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China: An Alternative to Backpacking in Europe

London, Paris, Venice, Rome, and more. These are the more popular places to go backpacking in the summer and they are all in Western Europe. However, there is so much more to the world than what all we can find there. Why not experience life and culture in a completely different sense from our lives back in Canada? I’m going to make a case that you reconsider your plans next semester off and visit a country that is developing faster than people can pack up at the end of class with a history that is nearly five thousand years old: China.

I know, I know, China doesn’t have the best reputation in some areas. It’s got way too many people, the air quality honestly is not the best, and the always present Communist/human rights concerns are a bit discomforting. China is also a country with amazing variety concerning historical culture. Other than the ‘main’ ethnic group—the Han Chinese—there are 55 different ethnic groups, each with unique customs and histories. China is the fourth largest country in the world, only slightly smaller than the United States, and it is one of the oldest civilizations still around with a history of nearly 5000 years.

With the recent push for modernization and for social progress, the country is an eclectic and super interesting mixture of ancient history and the newest technology. Whether you’re a history buff, an art geek, a science nerd, or if you just want to party, there is a bit of everything in China for you.

A Brief Guide to Backpacking Across China
There is so much to talk about when it comes to China and I would never finish if I tried explaining the complex and diverse cultures of the country. So, I’ll just give you a practical little guide so that you can see for yourself.

First, the three greatest parts of travelling in China are: 1) 1 Canadian dollar gives you 5 Chinese yuan, 2) the extensive (also super affordable!) bullet train system, and 3) Wi-Fi everywhere. While I was there over the summer, some of the best surprises were the cheap and delicious food (along with the cheap and delicious alcohol).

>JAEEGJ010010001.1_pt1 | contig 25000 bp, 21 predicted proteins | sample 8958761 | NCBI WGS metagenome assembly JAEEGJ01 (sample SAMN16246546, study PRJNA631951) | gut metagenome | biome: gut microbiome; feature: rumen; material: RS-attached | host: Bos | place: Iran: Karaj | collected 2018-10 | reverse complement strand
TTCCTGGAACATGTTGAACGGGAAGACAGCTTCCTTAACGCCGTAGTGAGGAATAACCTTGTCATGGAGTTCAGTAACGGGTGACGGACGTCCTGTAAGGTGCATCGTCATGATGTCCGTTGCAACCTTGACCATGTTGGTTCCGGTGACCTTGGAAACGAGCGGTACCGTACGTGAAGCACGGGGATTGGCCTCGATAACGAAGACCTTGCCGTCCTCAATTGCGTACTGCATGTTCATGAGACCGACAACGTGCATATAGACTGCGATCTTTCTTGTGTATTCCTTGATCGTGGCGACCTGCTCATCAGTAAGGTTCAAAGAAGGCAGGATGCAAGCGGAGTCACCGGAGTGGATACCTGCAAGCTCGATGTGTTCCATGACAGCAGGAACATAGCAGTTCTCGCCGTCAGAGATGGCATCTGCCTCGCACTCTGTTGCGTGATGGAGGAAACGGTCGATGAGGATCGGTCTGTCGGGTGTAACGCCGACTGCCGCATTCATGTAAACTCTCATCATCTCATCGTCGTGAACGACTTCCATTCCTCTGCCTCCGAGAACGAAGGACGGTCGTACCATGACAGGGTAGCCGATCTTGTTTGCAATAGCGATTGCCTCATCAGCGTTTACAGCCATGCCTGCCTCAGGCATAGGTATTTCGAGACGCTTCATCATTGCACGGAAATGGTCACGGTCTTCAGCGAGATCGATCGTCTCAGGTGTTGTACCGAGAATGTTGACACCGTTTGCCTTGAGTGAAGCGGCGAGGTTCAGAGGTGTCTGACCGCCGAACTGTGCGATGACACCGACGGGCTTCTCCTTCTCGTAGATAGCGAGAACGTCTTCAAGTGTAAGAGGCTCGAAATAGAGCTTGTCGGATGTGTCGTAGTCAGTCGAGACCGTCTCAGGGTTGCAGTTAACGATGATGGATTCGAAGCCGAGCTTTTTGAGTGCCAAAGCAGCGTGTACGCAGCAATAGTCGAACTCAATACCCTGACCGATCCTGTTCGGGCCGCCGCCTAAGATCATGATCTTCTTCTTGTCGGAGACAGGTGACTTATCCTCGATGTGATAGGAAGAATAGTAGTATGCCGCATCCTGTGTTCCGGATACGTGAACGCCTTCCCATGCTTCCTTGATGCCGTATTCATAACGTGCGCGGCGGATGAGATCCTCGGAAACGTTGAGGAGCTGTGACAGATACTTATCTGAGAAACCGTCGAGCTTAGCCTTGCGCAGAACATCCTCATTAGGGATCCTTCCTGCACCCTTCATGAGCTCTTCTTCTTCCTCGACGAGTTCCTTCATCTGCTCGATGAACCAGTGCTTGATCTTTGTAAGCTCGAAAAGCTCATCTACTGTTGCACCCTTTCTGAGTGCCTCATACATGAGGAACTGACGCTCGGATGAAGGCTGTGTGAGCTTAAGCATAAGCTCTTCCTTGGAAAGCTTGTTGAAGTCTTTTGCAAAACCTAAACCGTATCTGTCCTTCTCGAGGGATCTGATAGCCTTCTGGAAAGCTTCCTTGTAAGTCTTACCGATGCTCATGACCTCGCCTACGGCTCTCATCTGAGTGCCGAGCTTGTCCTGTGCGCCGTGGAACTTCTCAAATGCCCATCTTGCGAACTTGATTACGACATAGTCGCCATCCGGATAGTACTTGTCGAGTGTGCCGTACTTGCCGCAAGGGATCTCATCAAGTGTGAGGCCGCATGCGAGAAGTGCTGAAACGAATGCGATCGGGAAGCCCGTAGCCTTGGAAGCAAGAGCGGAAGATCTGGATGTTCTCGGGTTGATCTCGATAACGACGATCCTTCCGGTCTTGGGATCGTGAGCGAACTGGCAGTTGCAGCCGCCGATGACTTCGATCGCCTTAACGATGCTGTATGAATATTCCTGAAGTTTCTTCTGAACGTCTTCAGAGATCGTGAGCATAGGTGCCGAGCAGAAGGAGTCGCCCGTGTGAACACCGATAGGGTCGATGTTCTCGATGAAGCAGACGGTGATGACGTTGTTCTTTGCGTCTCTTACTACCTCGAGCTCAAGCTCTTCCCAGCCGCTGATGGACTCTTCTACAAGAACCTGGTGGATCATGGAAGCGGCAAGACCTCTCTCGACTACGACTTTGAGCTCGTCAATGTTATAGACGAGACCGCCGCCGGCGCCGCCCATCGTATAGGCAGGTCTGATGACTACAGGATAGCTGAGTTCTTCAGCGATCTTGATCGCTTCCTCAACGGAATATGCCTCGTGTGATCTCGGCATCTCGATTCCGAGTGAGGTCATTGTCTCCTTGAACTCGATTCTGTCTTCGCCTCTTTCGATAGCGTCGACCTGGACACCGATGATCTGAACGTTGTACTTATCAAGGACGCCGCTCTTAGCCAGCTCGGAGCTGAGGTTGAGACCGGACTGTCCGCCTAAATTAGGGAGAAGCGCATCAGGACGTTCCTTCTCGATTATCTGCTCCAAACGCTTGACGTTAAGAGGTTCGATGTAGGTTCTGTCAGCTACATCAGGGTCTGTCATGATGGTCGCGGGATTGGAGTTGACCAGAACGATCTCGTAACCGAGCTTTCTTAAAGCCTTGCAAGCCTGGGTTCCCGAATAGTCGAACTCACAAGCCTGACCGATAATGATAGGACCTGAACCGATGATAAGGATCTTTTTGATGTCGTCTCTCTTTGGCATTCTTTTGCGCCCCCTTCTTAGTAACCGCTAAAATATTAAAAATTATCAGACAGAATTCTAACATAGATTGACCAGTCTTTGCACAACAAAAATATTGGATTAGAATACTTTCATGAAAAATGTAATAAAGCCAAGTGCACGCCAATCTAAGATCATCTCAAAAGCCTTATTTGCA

Tourist-y things you have to do in China
Beijing — the current capital of the country with history and culture (Forbidden City, Tiananmen Square, 798 Art Zone, etc.), as well as great street food and markets at places like Donghuamen and Wangfujing. Wander through the hutongs where you can find fun souvenirs and yummy snacks.
For meat-eaters: visit Quanjude at Qianmen for the best Peking Roast Duck.
For veggie-lovers: Tuckahoe pie is the absolute best (lots of nuts though).

Shanghai — the Paris of the East. Super fancy and cosmopolitan downtown where you visit the Pearl Tower, delightful architecture along the Bund (waterfront area), and the French concession. Slurp on some Shanghai style meat buns and enjoy the view out at the Yangtze river, the longest in Asia and third longest in the world.

Hangzhou — take a boat through the delicately lovely West Lake or stroll through the huge surrounding garden/natural park area. Visit the awesome Xixi Wetland Park, which has a history of 1800 years and combines cultural history with beautiful scenery. Buy some Longjing tea if you’re into that kind of thing — it’s a healthy green tea and has a lovely light taste. 

Xi An — The Terracotta warriors. Need I say more? Actually, the Silk Road also started in Xi An, so you can go and see all these cool artefacts that are so important to that part of history. The Muslim quarter has some blessed mosques and fun markets. 
Food for meat-eaters: Yangrou paomo (flatbread and mutton soup).
Food for veggie-lovers: Capsicum and pickled cabbage rice.

 

Guilin — Guilin is one of the most naturally gorgeous cities in the world mixed with a dash of human engineering. You’ve got the Reed Flute stalactite caves, which are naturally super cool and but also lit up by multi-coloured lights. Guilin is famous for its national geoparks, ancient towns, and ‘hill’ parks.

Hong Kong — Hong Kong has an iconic skyline, and is also home to what is most often referred to as “Chinese food” over here in North America. Take the tram up to Victoria Peak and look down at the sprawling metropolis-island from the tallest point in the city. Also visit the old governor’s summer lodge while you’re there for pretty gardens and gazebos. Japanese soldiers sadly burnt down the actual lodge in WWII. Ladies’ market also has cheap and cute clothes and trinkets.

Other cool cities:
Hainan — a tropical island! Go cycling on the seaside roads, or go surfing at the beaches. Also there are mountains with hot springs and rainforests and rice-terraces all at the same time. Hainan is the most interesting collection of cool experiences.

Harbin — if you somehow swung by China in the winter (maybe because of co-op sessions?), this would be an awesome place to visit. At the very north of China, Harbin is a mixture of Russian and Jewish influence where you can see Buddhist/Taoist temples, old churches, and synagogues all at the same time. In the winter, a world-class ice and snow festival turns the city into a rainbow wonderland.

Tips about the nightlife:
There are a lot of bars and nightclubs in any city in China. Both Beijing and Shanghai have huge LGBT+ nightlife scenes. Check reviews on websites like “trip advisor” when you get into a new city and go wild. But remember, safety first!

…And while you’re there, you’ll also be right near Japan, Korea, Taiwan, and even India

 

Sources: Cover Photo, 1, 2, 3, 4, 5

Scarf collector and exotic foods connoisseur.  Toronto, uOttawa.  
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